Lawyer argues evidence points to Hans Dalton being beaten and forced into a water drum
Auckland, NEW ZEALAND — The lawyer for the family of a New Zealand man found hanging upside down in a drum of water at a Samoan prison strongly disagrees with a coroner's finding and says there was enough evidence to determine he was forced into it.
Coroner Ryan, in a report released last week, instead listed four possible scenarios that lead to 38-year-old Hans Dalton being found upside down in a drum of water in a cell at Tafa'igata prison in December 2012.
While the cause of death was ruled to be drowning, Coroner Peter Ryan has not been able to determine exactly how Dalton died.
The scenarios were that he could have suffered a heart attack and fallen in, taken his own life, been "upended by others" and forced in, or lastly fallen in as he tried to cope with the heat and thirst.
Ryan said the evidence for the third and fourth scenarios were equally feasible and there was not overwhelming evidence to favour one over the other.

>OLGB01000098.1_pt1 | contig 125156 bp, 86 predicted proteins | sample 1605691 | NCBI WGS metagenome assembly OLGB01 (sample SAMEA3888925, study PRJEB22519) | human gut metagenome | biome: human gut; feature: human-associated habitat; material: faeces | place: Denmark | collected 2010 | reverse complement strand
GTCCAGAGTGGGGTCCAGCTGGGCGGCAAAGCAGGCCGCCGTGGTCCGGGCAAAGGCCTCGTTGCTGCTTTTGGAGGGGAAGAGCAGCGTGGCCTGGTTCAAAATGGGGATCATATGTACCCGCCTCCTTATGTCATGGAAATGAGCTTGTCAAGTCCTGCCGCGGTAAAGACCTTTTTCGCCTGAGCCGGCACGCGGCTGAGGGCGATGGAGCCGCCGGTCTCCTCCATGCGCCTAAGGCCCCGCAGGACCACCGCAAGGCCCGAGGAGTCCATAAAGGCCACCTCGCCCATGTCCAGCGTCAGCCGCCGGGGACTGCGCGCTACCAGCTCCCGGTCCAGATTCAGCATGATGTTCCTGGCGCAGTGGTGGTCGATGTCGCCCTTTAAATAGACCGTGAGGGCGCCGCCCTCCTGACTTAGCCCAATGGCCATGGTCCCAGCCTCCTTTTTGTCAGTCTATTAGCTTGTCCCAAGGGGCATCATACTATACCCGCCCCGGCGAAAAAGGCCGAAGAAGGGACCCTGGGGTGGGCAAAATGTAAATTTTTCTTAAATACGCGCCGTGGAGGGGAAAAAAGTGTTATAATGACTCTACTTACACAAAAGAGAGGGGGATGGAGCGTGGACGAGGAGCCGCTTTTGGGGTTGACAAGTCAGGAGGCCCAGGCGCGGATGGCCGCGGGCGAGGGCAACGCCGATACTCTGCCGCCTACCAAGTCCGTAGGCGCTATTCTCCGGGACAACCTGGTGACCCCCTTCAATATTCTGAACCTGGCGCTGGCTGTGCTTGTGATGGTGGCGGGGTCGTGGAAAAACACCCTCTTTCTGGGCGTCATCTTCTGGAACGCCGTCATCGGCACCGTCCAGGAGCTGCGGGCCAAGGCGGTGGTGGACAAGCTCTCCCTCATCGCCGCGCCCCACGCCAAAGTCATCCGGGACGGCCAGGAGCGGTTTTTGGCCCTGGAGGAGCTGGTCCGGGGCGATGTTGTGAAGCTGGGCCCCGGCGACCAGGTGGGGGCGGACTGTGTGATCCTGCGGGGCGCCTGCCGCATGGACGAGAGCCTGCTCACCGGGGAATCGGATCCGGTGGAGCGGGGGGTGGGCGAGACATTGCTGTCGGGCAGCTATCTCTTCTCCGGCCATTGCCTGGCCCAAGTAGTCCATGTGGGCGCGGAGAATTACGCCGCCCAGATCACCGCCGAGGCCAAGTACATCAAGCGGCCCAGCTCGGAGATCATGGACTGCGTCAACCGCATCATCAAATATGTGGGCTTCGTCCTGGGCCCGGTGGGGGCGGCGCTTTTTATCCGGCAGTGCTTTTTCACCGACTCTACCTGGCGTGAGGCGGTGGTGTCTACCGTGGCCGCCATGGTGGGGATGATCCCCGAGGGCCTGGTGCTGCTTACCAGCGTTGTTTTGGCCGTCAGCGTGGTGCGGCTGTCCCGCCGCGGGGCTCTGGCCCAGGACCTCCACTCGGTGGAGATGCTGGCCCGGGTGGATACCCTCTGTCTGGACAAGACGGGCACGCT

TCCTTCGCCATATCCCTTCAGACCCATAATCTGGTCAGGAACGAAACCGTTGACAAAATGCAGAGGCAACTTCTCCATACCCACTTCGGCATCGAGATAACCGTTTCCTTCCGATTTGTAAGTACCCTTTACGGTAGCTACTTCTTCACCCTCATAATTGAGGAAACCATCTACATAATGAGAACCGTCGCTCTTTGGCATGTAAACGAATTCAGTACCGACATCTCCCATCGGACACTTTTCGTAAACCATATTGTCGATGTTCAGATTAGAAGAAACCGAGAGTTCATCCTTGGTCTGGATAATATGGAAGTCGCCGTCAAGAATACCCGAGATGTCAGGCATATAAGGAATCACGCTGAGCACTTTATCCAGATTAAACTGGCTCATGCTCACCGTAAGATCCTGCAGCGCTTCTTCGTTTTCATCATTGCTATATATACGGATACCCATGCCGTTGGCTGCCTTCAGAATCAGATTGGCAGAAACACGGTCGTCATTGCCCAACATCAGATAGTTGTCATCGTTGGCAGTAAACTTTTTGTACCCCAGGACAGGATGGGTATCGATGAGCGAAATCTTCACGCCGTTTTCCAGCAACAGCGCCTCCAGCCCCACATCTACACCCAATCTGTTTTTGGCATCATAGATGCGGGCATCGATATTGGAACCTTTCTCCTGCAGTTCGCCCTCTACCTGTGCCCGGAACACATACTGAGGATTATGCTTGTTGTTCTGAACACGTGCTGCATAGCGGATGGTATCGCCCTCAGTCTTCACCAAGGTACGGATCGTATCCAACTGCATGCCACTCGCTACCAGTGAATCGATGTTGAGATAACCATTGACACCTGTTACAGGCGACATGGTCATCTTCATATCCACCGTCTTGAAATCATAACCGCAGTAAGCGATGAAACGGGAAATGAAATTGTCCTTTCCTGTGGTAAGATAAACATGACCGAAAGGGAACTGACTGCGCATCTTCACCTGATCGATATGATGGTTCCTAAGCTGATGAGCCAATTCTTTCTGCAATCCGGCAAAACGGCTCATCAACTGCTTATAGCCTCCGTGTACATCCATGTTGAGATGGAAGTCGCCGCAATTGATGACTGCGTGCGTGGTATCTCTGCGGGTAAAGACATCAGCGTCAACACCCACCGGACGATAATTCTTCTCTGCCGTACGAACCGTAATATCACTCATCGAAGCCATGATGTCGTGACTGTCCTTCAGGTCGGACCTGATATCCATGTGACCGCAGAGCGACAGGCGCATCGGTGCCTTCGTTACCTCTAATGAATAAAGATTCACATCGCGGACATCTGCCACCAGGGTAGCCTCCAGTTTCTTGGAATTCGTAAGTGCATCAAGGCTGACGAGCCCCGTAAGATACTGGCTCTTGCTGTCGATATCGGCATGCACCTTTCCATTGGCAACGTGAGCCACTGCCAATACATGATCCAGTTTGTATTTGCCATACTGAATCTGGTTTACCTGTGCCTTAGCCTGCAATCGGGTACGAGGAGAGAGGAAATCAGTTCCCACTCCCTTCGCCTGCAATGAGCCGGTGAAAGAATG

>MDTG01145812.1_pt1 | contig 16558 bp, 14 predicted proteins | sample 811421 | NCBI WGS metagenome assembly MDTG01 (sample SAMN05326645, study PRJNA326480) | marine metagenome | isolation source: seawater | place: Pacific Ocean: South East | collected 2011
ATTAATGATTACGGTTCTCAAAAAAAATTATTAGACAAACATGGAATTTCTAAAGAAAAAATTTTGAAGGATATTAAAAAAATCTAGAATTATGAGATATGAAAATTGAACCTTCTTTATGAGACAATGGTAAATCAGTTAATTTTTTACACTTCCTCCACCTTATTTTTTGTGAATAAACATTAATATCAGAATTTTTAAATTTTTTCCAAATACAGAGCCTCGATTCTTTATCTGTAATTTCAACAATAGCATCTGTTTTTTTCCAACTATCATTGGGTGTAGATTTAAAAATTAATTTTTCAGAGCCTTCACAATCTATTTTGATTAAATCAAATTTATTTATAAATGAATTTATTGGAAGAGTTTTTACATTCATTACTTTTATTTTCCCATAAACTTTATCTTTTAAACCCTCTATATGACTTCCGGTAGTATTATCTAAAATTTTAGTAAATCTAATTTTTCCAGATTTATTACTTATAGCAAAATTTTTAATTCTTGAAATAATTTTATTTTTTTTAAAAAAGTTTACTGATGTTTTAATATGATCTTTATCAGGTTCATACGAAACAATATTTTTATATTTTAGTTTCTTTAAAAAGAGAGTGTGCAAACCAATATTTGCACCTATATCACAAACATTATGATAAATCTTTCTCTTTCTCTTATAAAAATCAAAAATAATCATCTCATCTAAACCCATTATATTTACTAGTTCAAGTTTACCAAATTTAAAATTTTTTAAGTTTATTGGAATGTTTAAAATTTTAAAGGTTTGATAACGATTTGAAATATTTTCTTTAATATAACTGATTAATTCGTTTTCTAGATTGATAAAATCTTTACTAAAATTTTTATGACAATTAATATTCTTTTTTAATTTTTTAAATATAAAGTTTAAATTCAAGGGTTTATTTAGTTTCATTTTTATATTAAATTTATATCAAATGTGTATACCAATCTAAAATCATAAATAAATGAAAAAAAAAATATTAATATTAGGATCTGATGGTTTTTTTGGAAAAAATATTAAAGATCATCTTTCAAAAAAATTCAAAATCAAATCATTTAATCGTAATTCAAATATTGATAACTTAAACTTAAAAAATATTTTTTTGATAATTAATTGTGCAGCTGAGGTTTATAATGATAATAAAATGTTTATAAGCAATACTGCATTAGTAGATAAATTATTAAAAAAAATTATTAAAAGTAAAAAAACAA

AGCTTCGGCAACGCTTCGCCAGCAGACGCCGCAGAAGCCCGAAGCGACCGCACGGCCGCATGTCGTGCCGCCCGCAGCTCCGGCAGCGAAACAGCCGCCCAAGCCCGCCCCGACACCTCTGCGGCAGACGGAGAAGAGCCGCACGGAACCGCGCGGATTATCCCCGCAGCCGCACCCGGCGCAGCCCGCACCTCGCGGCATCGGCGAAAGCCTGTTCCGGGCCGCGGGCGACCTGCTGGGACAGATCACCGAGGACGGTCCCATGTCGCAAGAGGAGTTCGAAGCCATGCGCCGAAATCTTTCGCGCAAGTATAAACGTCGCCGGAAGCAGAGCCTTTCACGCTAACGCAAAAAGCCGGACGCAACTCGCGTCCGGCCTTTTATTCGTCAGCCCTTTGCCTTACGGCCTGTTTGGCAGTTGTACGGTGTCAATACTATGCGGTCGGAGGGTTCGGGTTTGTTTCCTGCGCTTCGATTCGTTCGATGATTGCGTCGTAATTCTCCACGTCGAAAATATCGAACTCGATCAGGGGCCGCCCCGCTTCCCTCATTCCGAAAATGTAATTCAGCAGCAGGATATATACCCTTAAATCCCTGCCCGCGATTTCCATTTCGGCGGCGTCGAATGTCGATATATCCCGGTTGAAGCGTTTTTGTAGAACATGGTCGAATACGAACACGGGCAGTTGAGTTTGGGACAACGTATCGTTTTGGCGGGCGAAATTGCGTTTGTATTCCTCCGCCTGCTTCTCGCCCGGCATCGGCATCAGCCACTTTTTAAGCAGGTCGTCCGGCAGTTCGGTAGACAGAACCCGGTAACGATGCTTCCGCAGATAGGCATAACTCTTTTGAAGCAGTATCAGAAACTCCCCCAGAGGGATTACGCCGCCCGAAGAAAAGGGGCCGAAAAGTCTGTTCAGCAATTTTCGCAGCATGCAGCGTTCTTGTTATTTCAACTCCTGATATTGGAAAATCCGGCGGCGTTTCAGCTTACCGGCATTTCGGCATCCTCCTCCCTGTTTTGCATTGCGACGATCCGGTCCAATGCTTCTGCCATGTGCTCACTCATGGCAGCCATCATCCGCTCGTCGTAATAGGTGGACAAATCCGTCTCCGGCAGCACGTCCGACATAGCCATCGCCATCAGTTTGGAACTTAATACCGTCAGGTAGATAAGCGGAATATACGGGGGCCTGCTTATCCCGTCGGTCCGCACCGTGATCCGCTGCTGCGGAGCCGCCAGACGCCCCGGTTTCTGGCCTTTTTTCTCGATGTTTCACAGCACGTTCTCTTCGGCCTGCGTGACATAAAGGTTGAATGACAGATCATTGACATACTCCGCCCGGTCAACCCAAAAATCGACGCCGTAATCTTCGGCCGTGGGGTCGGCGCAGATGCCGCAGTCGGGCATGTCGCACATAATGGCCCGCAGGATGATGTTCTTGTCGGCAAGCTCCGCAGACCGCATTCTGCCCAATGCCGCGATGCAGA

But Auckland lawyer Olinda Woodroffe, who was acting on behalf of Dalton's family, disagreed.
She said the evidence from the experienced forensic pathologist who examined his heavily bruised body determined his injuries were most consistent with him being assaulted.
"Going on the evidence from the doctor, I'm more inclined to believe Dr White than the coroner who never saw his body..."
The pathologist's evidence said that while she could not state it definitively, she felt Dalton being forced place into the drum was the most likely scenario, the findings said.
"Those two words in that sentence (forcibly and assault) is quite clear that the doctor was explaining her views from what she saw with her eyes and her years experience as a forensic pathologist," Woodroffe said.
New Zealand police and the coroner's office made unsuccessful efforts to gather evidence from the Samoan Government over Dalton's death.